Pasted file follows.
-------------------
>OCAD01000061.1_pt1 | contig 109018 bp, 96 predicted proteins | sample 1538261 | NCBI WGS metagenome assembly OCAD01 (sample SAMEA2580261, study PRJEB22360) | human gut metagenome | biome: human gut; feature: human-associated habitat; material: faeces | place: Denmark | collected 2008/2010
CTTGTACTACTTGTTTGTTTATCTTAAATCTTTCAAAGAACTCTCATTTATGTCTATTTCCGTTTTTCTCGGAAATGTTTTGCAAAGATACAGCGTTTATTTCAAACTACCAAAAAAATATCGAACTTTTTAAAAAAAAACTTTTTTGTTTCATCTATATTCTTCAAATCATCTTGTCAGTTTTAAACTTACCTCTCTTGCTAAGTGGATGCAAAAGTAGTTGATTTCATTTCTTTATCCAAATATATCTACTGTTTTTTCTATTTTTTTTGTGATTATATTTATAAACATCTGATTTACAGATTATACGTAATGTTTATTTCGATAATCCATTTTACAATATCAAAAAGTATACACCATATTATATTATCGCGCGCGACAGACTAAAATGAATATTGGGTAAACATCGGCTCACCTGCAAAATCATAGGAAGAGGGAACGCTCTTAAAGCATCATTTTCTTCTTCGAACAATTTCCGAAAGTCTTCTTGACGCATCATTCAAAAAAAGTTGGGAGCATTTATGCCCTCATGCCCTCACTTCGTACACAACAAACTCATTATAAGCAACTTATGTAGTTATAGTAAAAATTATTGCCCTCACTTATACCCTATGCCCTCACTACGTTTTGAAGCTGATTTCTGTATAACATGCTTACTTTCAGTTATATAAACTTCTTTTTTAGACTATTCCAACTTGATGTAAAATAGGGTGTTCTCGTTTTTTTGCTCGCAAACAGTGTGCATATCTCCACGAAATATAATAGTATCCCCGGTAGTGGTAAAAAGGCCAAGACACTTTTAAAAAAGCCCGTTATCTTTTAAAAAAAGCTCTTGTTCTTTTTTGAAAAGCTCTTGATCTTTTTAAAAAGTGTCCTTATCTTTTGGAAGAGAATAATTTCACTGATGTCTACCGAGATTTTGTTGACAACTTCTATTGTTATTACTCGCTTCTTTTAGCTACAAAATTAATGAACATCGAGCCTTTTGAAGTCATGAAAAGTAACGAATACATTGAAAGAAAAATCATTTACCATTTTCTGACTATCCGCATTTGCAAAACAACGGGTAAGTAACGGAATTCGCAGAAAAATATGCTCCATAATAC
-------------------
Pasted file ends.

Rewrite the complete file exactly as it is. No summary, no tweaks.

>OCAD01000061.1_pt1 | contig 109018 bp, 96 predicted proteins | sample 1538261 | NCBI WGS metagenome assembly OCAD01 (sample SAMEA2580261, study PRJEB22360) | human gut metagenome | biome: human gut; feature: human-associated habitat; material: faeces | place: Denmark | collected 2008/2010
CTTGTACTACTTGTTTGTTTATCTTAAATCTTTCAAAGAACTCTCATTTATGTCTATTTCCGTTTTTCTCGGAAATGTTTTGCAAAGATACAGCGTTTATTTCAAACTACCAAAAAAATATCGAACTTTTTAAAAAAAAACTTTTTTGTTTCATCTATATTCTTCAAATCATCTTGTCAGTTTTAAACTTACCTCTCTTGCTAAGTGGATGCAAAAGTAGTTGATTTCATTTCTTTATCCAAATATATCTACTGTTTTTTCTATTTTTTTTGTGATTATATTTATAAACATCTGATTTACAGATTATACGTAATGTTTATTTCGATAATCCATTTTACAATATCAAAAAGTATACACCATATTATATTATCGCGCGCGACAGACTAAAATGAATATTGGGTAAACATCGGCTCACCTGCAAAATCATAGGAAGAGGGAACGCTCTTAAAGCATCATTTTCTTCTTCGAACAATTTCCGAAAGTCTTCTTGACGCATCATTCAAAAAAAGTTGGGAGCATTTATGCCCTCATGCCCTCACTTCGTACACAACAAACTCATTATAAGCAACTTATGTAGTTATAGTAAAAATTATTGCCCTCACTTATACCCTATGCCCTCACTACGTTTTGAAGCTGATTTCTGTATAACATGCTTACTTTCAGTTATATAAACTTCTTTTTTAGACTATTCCAACTTGATGTAAAATAGGGTGTTCTCGTTTTTTTGCTCGCAAACAGTGTGCATATCTCCACGAAATATAATAGTATCCCCGGTAGTGGTAAAAAGGCCAAGACACTTTTAAAAAAGCCCGTTATCTTTTAAAAAAAGCTCTTGTTCTTTTTTGAAAAGCTCTTGATCTTTTTAAAAAGTGTCCTTATCTTTTGGAAGAGAATAATTTCACTGATGTCTACCGAGATTTTGTTGACAACTTCTATTGTTATTACTCGCTTCTTTTAGCTACAAAATTAATGAACATCGAGCCTTTTGAAGTCATGAAAAGTAACGAATACATTGAAAGAAAAATCATTTACCATTTTCTGACTATCCGCATTTGCAAAACAACGGGTAAGTAACGGAATTCGCAGAAAAATATGCTCCATAATAC